Please direct questions to Cubba Reese.

Gary Schimek, a SIMS sangha member, is a lay chaplain-in-training with the Seattle Mental Health Chaplaincy program. Under their auspices he has started a program called Pizza and Coffee based on the “Companionship” chaplaincy model, which hopes to create a safe space to build relationships through active listening, and provide hot meals, with residents of homeless encampments in the International District.

The effort is made possible by Mental Health Chaplaincy, Humble Pie Pizza, and The Station Coffee House. Gary hopes to expand this program to the Queen Anne area near St. Paul’s Episcopal Church in 2021 using seed money from gracious donors.

The program operates in compliance with the King County Department of Health Codes. Masks and hand sanitizer are used and social distancing is maintained.

If you would like more information and/or want to volunteer please contact Gary directly.

To learn more check out the Facebook group.


Peter Hummel, a long time SIMS sangha member, has been volunteering with NW Harvest for a year. NW Harvest is the northwest’s leading hunger relief agency. Peter’s tasks include food distribution to clients at their storefront and food preparation for distribution at their SODO location.

Peter would like to invite sangha members to join him in his work at NW Harvest. There are different ways to volunteer. One is to work alongside Peter. Another is as part of a specified SIMS group of volunteers, and a third is as an individual volunteer.

For each of these ways NW Harvest requires an application to be filled out. Please contact NW Harvest at as a first step. After which you can contact Peter at to coordinate volunteering with him or as part of a SIMS group, and/or for more information.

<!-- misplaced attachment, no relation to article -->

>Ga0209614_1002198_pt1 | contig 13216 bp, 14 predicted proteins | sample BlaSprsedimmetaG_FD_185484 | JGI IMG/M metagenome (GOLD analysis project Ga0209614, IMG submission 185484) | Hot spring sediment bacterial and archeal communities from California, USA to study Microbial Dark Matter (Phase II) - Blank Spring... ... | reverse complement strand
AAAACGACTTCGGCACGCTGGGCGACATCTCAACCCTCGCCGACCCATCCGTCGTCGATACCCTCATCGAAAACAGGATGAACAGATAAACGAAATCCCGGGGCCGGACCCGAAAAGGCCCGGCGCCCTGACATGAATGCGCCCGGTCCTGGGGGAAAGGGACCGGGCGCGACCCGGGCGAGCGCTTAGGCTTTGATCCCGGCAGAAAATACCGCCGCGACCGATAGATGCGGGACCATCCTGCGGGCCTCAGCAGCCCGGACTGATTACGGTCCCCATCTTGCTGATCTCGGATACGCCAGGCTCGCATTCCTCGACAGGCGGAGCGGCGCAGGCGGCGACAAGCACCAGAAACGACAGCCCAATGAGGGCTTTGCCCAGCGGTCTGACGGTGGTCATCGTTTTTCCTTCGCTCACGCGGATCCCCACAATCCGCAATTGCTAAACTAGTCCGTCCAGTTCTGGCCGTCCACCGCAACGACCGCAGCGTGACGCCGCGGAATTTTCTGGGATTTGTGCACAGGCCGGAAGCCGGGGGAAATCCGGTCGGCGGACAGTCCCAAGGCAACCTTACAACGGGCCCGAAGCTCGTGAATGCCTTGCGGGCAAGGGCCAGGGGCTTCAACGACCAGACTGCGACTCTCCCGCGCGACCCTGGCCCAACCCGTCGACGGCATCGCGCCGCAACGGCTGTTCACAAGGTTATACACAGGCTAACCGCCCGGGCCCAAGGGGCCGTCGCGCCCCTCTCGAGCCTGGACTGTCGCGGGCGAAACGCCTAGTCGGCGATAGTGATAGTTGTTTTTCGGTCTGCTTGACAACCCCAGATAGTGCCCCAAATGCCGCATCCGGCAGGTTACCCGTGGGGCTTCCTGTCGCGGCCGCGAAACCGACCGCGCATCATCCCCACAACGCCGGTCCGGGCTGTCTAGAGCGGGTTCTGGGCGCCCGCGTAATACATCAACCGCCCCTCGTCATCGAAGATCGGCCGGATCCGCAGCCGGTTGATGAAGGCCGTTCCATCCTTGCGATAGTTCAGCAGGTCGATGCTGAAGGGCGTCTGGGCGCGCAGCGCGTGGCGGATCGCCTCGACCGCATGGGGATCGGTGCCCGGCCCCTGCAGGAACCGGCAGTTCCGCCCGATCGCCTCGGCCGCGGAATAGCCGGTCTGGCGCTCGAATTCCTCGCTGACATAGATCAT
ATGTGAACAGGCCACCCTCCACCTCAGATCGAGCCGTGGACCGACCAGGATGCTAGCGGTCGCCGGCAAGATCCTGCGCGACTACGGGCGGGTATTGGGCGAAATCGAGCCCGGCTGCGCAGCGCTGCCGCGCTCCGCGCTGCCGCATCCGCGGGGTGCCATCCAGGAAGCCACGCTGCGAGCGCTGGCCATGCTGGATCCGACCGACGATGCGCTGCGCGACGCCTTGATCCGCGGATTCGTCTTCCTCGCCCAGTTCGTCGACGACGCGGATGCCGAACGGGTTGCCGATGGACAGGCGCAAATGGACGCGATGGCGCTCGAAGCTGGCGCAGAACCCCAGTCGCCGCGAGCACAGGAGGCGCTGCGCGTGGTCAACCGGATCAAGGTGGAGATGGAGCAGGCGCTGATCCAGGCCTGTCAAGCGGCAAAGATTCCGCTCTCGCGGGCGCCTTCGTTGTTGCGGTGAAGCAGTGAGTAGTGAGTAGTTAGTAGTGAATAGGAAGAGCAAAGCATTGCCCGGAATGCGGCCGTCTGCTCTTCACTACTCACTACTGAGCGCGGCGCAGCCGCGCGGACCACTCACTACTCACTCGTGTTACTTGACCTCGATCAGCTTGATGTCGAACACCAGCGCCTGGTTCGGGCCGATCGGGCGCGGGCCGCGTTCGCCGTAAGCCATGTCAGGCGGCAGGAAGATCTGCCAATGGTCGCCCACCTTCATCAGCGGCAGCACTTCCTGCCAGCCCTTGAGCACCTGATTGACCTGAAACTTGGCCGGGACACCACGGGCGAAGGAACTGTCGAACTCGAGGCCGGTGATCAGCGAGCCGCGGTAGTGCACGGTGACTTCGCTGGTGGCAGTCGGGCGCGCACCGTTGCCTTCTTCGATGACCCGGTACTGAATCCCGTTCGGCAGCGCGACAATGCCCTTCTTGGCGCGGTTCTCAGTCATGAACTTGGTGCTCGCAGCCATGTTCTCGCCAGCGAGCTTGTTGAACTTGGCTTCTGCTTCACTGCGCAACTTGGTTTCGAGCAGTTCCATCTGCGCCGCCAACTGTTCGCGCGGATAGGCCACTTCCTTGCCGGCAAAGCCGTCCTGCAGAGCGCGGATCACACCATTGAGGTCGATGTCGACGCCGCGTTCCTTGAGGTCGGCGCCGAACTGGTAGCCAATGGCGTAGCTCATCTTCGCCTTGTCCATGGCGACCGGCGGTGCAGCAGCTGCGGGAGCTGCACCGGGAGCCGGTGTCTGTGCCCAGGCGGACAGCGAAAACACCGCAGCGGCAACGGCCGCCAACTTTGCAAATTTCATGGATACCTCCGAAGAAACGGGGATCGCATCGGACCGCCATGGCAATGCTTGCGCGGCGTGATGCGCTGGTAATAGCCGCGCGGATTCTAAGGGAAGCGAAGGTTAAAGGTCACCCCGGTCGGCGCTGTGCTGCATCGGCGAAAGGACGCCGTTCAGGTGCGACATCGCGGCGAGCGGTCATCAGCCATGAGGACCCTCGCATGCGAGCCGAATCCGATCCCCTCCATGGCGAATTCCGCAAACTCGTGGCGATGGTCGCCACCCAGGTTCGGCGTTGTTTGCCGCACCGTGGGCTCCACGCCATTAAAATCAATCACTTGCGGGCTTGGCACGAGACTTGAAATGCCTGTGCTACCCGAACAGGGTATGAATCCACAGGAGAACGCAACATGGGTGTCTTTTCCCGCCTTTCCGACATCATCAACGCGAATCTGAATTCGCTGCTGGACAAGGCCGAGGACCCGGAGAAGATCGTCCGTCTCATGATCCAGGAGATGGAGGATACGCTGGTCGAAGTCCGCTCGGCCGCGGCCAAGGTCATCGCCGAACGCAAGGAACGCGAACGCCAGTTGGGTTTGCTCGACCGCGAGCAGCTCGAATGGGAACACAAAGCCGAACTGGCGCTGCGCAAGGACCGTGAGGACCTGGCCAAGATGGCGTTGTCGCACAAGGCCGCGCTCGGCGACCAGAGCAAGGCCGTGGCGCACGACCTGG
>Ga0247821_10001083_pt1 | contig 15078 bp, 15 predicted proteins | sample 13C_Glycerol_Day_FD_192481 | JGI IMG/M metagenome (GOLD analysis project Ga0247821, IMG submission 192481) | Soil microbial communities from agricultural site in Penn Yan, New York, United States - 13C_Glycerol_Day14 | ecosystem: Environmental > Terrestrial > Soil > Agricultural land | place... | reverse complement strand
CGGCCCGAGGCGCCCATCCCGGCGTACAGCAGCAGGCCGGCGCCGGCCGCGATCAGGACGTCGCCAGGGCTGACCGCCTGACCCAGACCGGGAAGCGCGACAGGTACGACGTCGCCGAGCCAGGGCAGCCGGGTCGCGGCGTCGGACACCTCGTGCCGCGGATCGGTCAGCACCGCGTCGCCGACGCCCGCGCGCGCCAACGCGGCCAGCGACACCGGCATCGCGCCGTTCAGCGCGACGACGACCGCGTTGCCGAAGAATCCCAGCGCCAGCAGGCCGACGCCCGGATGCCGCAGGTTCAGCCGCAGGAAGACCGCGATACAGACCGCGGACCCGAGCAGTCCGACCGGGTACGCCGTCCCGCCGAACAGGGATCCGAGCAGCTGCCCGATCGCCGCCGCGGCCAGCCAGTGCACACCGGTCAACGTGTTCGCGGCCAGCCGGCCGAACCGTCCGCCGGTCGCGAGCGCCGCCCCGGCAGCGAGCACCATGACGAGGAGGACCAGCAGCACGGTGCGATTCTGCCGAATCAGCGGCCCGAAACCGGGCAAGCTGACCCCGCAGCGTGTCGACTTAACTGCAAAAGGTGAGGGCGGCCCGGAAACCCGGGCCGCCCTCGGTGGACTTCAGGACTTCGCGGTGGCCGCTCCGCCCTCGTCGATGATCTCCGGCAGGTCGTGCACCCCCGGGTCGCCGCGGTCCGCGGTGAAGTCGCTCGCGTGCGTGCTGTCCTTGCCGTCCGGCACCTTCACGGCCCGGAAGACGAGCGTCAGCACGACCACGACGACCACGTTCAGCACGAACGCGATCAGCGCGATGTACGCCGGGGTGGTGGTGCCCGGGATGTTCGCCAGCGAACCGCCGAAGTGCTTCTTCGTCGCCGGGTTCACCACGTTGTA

Facing Homelessness is an organization housed at UFM that serves a variety of needs for unhoused people. There are many ways to volunteer or offer support to their clients and programs, one of which is direct donations of clothing and other items. 

Karina Wallace, the community outreach staff person, is in the office between 2-5pm Tuesday through Thursday to receive donations. You can also call her for further information or other questions at 206-698-1645.

Most needed items:

  • Mens coats
  • Pants
  • Underwear
  • Shirts
  • Socks
  • Shoes
  • Sleeping bags
  • Blankets
  • Backpacks
  • Tarps
  • Tents
  • Hygiene items (small shampoos, conditioners, body wash, etc.)
  • Any camping gear in general

Please use this opportunity to practice dana (generosity) to our unhoused neighbors.

Green Buildings Now is a grassroots project in response to the moral imperative that we address the climate crisis in our own backyard. Several faith communities and other concerned citizens have created a fund to help historically marginalized communities benefit from the transition to clean energy, specifically focusing on the South Beacon Hill Resilience Hub on the campus of Bethany United Church of Christ. This pilot project recently received funds from Seattle City Light’s Green Up Program to install a solar power array with battery storage. They have also secured a grant for an energy audit. The Green Buildings Now Fund is planning for the weatherization of all Hub buildings and replacement of old oil and gas equipment with fossil-free systems.

The SIMS Climate Action Group believes this is a worthy project to support and partner with, as it so beautifully combines social/environmental justice with solutions that can be scaled to address the climate crisis. The Hub provides space for organizations such as Got Green (Environment, Equity and Opportunity), Beacon Avenue Food Bank, Nurturing Roots Farm, ReWA (Refugee Women’s Alliance), Head Start preschool, Youth Undoing Institutional Racism, Tyree Scott Freedom School, and End the Prison Industrial Complex (EPIC).

Green Buildings Now invites individuals and organizations to become supporters and partners either by joining in some of the committee work and/or through donations. For more information about the project and how you can get involved, please contact Nora Langan at

2023 January update: See the Climate Action Group page for the latest on the fundraising effort.